I do just about any kind of repair or maintenance a bicycle could ever need but wheel building intimidates me. I laced a 4x wheel in my teens (I'm in my 60's) but had to take it to the shop to get trued. I have Jobst Brandt's book. I have a Minoura truing stand. What more do I need? Thank you for reminding me that this is still yet another option.
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Old 06-17-22, 06:04 PM
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A less involved option is a wide-range cassette. Reddleman has put Microshift Advent 9-speeds on 2 Terns, one 11-42 & the other 11-46, and is happy with them. 33" times 30/46 is 21.5" - pretty low.
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Old 06-18-22, 07:39 AM
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Leisesturm The rear wheel of the 2007 Dahon Boardwalk I bought was trashed. It came with a 7-speed cassette. I bought a 20-inch wheel with a 7 speed freewheel at the bike co-op for 20 bucks. I then bought an 11-38 freewheel for $30, and it just works with the stock derailer. The low is low enough for Colorado springs and the high is good for high speed cruising. Mine's not an e-bike, but gears is gears.

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Old 06-18-22, 08:34 AM
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Originally Posted by BobbyG View Post
Leisesturm The rear wheel of the 2007 Dahon Boardwalk I bought was trashed. It came with a 7-speed cassette. I bought a 20-inch wheel with a 7 speed freewheel at the bike co-op for 20 bucks. I then bought an 11-38 freewheel for $30, and it just works with the stock derailer. The low is low enough for Colorado springs and the high is good for high speed cruising. Mine's not an e-bike, but gears is gears.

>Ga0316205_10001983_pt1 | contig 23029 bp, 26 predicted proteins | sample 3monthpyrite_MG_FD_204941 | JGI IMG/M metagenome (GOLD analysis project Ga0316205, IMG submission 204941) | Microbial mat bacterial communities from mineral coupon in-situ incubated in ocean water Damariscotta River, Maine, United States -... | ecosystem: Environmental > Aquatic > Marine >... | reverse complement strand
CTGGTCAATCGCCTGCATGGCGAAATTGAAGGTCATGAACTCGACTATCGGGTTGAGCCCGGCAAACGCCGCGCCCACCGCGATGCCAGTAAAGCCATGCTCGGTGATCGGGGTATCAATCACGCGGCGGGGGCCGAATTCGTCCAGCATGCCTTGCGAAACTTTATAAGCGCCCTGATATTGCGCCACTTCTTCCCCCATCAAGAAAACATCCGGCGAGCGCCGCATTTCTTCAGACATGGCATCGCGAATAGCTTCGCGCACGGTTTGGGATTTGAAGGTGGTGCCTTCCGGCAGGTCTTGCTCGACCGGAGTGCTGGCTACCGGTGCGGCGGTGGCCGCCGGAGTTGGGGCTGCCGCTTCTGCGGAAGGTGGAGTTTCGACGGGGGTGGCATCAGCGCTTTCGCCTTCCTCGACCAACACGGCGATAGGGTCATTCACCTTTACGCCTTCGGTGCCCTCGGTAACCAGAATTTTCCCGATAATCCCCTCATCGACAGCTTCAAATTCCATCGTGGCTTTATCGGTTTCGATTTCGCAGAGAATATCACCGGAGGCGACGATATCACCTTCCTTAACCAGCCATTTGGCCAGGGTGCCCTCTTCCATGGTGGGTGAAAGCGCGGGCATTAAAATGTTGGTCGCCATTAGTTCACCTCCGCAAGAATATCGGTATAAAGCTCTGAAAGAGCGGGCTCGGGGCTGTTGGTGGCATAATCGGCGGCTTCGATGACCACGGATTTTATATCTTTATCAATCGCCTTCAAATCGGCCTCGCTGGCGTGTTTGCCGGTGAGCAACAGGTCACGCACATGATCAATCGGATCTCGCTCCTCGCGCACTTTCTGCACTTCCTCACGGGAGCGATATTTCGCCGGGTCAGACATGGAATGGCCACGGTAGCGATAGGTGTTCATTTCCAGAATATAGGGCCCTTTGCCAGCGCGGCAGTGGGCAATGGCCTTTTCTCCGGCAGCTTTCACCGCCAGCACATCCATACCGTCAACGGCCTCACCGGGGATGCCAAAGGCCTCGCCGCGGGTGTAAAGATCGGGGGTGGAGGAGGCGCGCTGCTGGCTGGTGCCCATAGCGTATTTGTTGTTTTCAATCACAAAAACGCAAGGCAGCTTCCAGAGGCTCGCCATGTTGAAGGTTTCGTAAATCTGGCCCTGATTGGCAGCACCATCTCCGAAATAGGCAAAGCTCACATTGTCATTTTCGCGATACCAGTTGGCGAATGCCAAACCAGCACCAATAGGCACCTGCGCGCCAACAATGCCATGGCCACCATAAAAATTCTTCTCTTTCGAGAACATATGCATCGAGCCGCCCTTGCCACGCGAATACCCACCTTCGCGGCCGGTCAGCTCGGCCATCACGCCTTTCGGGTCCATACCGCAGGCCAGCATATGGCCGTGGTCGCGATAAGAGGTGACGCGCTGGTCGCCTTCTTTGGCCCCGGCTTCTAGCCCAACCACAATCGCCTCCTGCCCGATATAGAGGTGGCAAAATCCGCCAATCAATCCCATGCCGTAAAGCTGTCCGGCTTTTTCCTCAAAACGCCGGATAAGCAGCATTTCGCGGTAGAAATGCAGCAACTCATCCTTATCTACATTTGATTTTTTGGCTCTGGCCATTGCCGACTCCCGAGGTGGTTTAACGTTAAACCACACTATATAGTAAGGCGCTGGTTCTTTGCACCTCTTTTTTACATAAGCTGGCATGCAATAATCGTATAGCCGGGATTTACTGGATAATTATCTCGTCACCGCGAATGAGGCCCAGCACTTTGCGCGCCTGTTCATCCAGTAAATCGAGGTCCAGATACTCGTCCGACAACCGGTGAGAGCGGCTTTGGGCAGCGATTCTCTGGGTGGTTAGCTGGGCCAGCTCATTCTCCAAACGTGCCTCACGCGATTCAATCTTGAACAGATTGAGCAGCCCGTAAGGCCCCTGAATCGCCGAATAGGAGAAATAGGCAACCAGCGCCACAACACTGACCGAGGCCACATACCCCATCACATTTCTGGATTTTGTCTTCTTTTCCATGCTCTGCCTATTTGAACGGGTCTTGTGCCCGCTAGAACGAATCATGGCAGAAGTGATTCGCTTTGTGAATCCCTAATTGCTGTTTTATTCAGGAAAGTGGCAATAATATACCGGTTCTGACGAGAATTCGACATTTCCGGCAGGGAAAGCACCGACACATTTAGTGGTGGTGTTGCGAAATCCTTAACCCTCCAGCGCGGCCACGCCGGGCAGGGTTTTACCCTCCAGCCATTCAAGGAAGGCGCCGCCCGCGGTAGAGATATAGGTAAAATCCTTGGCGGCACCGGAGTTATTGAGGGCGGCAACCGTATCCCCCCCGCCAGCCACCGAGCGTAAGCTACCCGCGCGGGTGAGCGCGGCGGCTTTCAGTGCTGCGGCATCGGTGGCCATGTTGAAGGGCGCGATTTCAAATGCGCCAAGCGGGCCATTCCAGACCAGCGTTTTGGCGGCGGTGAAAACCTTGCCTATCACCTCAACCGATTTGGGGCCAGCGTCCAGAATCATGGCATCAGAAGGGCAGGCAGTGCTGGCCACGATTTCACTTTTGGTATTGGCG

that step from 6 to 7 is ridiculous. It must feel like hitting that last unexpected step when descending a flight of stairs.
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Old 06-18-22, 09:13 AM
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Originally Posted by Pinigis View Post
that step from 6 to 7 is ridiculous. It must feel like hitting that last unexpected step when descending a flight of stairs.
I was worried about that, but it has actually worked out well. Think of it as a "6-speed plus bail-out-gear". The next lowest gear (24) is like second gear on my 2x6 and 2x8 roadbikes, which could both use a slightly lower low gear even though they both have lower gears than they came with.

The 34 bail-out gear is still not as low as the lowest gear on my 3x7 MTB-based commuter. And on the MTB/commuter I usually don't use the next two lowest gears.

FWIW, the 3x7 MTB/commuter (with drop bars) has a much higher than stock upper range for faster cruising. And in the winter it gets studded snow tires mounted on a 2nd set of wheels that itself has a extra low bail-out gear. In low range, that gear is almost too low to be useful (especially in snow and ice), but in mid and high range it has kept me from having to shift the front derailler down in some instances, although how tough is that really?

Despite how it looks, it works for me...YMMV.

If this were my only bicycle, I would want a more closely space gears and possibly a 2x or 3x up front (or internally in the back).
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Old 06-18-22, 01:12 PM
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Sheldon Brown is with you on that, BobbyG: " At first glance, many people look at the sprocket numbers 11-13-15-18-21-24-34 and wonder what Shimano's engineers were smoking when they came up with that setup, with a 10 tooth jump between the bottom two sprockets! In practice, this is actually a very nice arrangement, because the big jump to the 34 allows the jumps in the cruising range to be much more reasonable. If the jumps were evenly spaced, the user would often find that one gear was too low for cruising, while the next one up was too high. This type of freewheel, sometimes known as an "alpine" design, is intended to provide comfortable cruising, with the super-low gear for the tough hills. It works a lot better on the road than it looks on paper!"

Regarding the wide-range double option, Sheldon's main ride back in the day of 5-sprocket freewheels was a 14-16-18-21-24 by 51-26 - a 96% jump up front, which of course isn't needed any more but is a bit mind-expanding.